7. 7.0 7.1 American Psychological Association. Guidelines for Differential Diagnoses in a Population with Posttraumatic Stress Disorder. Professional Psychology:Research and Practice. 2009;40(1):39-45. DOI: 10.1037/a0013910. Available at: Accessed March 27, 2011.
  8. 8.0 8.1 Nelson MH. Principles of Drug Mechanisms. In: Pharmacy 725 Lecture; 2006; Wingate University School of Pharmacy. Accessed April 5, 2011.
  9. WebMD, Inc. emedecine health:Post-traumatic Stress Disorder. Updated April 4, 2011. Accessed April 4, 2011.
  10. 10.0 10.1 Fleener, PE. Post Traumatic Stress Disorder Today: Post Traumatic Stress Disorder DSM-TR-IVTM Diagnosis & Criteria. Available at Accessed March 13, 2011.
  11. Andersen J, et al. Association Between Posttraumatic Stress Disorder and Primary Care Provider-Diagnosed Disease Among Iraq and Afghanistan Veterans. Psychosomatic Medicine 72:000-000. 2010. doi:10.1097/PSY.0b013e3181d969a1. Available at: Accessed April 5, 2011.
  12. Schnurr et al. Physician-Diagnosed Medical Disorders in Relation to PTSD Symptoms in Older Male Military Veterans. Health Psychology. 2000;19(1):91-97. doi: 10.1037//0278-6133.19.1.91. Available at: Accessed April 5, 2011.
  13. Boscarino JA. Posttraumatic Stress Disorder and Physical Illness: Results from Clinical and Epidemiologic Studies. Ann. N.Y. Acad. Sci. 2004; 1032:141-153. doi: 10.1196/annals.1314.011. Available at: Accessed April 5, 2011.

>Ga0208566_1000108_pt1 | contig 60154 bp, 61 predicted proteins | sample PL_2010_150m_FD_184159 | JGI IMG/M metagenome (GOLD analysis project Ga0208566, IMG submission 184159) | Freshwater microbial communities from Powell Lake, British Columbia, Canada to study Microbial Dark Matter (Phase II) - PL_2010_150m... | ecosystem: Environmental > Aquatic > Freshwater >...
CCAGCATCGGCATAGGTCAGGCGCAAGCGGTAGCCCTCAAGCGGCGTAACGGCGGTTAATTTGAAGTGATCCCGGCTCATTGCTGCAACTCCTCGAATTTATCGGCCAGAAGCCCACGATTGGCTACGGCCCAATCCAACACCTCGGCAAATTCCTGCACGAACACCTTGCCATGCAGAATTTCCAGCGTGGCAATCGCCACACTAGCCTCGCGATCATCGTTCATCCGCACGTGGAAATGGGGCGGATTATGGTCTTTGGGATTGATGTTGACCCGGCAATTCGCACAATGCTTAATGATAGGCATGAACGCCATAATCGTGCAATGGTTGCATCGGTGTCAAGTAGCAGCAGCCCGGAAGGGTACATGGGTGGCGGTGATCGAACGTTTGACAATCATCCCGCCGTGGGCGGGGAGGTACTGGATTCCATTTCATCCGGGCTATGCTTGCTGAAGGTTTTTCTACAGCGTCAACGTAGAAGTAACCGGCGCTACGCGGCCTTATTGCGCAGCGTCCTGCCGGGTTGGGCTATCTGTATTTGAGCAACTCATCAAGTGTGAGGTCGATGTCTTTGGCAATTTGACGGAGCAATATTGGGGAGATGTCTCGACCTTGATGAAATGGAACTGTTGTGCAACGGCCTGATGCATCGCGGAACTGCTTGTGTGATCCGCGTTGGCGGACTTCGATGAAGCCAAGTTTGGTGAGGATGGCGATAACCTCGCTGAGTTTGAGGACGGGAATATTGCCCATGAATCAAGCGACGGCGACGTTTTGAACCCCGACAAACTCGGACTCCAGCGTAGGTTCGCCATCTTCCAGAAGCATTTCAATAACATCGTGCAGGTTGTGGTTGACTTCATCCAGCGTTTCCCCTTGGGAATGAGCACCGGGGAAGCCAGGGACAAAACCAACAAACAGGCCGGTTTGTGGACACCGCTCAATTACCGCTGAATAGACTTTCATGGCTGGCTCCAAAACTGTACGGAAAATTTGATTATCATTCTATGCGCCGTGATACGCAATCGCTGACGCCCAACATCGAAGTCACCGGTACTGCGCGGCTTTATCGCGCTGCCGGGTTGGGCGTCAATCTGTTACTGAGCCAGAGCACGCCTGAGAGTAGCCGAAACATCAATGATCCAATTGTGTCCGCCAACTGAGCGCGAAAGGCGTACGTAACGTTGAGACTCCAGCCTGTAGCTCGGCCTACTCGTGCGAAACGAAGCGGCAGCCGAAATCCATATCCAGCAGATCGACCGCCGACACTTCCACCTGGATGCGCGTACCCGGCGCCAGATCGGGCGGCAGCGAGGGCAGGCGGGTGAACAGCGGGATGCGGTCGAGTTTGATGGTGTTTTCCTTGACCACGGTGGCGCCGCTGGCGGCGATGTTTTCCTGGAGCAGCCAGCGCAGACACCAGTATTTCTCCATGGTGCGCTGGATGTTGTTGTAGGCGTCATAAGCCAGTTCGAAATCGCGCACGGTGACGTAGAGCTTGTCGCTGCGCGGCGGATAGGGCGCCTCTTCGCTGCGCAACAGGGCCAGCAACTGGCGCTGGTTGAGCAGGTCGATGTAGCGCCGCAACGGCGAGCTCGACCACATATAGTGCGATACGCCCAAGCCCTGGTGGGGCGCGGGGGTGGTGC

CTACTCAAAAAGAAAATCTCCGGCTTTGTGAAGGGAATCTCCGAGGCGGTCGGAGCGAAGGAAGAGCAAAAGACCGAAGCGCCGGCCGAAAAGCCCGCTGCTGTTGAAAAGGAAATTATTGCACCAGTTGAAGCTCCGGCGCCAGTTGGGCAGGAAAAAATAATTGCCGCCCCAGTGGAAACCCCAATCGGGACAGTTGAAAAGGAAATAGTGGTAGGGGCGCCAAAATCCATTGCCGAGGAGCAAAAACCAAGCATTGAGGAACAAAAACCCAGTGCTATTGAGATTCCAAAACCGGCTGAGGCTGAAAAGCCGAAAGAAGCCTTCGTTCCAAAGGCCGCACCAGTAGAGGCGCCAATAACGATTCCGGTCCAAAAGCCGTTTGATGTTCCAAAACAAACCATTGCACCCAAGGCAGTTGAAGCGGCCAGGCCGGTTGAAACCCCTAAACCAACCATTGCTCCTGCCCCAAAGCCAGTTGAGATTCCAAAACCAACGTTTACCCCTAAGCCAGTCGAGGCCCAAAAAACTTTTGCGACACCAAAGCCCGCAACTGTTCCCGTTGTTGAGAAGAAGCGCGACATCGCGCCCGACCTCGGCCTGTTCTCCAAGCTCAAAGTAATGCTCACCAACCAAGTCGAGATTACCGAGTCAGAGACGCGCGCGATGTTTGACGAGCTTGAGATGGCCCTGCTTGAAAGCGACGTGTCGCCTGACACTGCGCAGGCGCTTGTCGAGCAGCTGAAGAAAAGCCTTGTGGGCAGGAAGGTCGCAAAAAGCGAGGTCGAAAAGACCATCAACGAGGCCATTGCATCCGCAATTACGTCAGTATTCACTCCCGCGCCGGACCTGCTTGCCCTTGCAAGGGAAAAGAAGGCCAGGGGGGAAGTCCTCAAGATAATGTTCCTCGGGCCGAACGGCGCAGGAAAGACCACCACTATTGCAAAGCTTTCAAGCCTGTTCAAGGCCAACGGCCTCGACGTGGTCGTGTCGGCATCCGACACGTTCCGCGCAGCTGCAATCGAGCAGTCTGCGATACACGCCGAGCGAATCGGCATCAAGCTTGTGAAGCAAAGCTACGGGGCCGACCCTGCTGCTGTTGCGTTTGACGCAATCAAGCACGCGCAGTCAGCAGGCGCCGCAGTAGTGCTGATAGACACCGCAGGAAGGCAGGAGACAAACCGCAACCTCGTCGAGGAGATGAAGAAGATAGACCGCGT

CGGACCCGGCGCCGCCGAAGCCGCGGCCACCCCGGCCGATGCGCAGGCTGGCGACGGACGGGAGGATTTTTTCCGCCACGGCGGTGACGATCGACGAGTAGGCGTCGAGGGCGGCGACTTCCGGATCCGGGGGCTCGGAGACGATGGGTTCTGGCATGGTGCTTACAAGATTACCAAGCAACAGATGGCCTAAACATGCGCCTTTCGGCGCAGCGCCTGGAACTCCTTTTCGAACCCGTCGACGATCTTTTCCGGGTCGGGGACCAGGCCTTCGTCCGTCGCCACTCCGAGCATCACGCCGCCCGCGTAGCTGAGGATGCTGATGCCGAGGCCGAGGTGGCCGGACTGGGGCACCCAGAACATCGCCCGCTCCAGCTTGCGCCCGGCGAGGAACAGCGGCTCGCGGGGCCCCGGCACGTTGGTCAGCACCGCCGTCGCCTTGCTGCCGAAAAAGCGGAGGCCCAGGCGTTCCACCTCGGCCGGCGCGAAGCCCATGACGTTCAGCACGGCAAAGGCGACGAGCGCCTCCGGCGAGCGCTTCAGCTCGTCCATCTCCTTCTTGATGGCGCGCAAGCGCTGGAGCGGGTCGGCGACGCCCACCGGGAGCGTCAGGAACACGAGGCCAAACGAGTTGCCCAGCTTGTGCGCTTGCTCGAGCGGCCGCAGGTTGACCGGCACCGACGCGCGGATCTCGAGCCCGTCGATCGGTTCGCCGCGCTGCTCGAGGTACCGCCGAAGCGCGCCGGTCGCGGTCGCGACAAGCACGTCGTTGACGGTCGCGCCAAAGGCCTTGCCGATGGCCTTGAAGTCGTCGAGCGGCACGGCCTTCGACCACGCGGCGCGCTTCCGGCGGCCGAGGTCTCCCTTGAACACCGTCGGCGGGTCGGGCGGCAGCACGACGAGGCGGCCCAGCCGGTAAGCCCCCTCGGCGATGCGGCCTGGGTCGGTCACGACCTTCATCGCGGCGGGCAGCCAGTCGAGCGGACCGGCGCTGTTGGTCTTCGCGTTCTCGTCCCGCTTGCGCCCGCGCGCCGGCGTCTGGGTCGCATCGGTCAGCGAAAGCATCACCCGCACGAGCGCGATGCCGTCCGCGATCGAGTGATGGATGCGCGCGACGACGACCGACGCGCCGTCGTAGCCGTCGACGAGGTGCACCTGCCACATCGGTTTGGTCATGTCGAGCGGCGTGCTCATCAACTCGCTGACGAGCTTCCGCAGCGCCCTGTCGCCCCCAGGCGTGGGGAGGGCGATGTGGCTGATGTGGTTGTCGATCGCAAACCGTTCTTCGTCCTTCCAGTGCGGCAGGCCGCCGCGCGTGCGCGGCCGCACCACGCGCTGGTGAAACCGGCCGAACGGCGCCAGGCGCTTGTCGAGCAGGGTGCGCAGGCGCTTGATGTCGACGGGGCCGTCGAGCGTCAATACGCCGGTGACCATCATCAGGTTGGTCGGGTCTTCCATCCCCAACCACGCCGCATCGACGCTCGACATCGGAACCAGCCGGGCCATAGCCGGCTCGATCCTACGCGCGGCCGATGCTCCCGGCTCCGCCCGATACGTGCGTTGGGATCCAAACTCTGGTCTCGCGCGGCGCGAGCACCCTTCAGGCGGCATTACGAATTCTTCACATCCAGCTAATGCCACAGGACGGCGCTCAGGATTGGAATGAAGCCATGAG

14. 14.0 14.1 Bisson J, Andrew M. Psychological treatment of post-traumatic stress disorder (PTSD) (Review). The Cochrane Library 2009, Issue 1. Available at Accessed March 16, 2011.
  15. Hollander E, Simeon D. Concise Guide to Anxiety Disorders. Washington, DC, American Psychiatric Publishing. 2003:p.58. In: FOCUS. 2003;1(3):245. Available at: Accessed April 4, 2011.
  16. Kaplow JB, Saxe JN, Putnam FW, Pynoos RN, Lieberman AP. The Long-Term Consequences of Early Childhood Trauma: A Case Study and Discussion. Psychiatry. 2006;69(4):362-75. Available at Accessed April 3, 2011.
  17. Stapleton J, Taylor S, Asmundson G. Efficacy of Various Treatments for PTSD in Battered Women: Case Studies. Journal of Cognitive Psychotherapy [serial online]. Spring2007 2007;21(1):91-102. Available from: Academic Search Premier, Ipswich, MA. Available at Accessed April 4, 2011.
  18. Rothbaum B, Hodges L, Alarcon R, Ready D, Shahar F, Baltzell D, et al. Virtual Reality Exposure Therapy for PTSD Vietnam Veterans: A Case Study. Journal of Traumatic Stress [serial on the Internet]. 1999; 12(2):263-271. Available from: Academic Search Premier. Available at Accessed April 4, 2011.
<span style="font: 11.0px 'Lucida Grande'; letter-spacing: 0.0px" />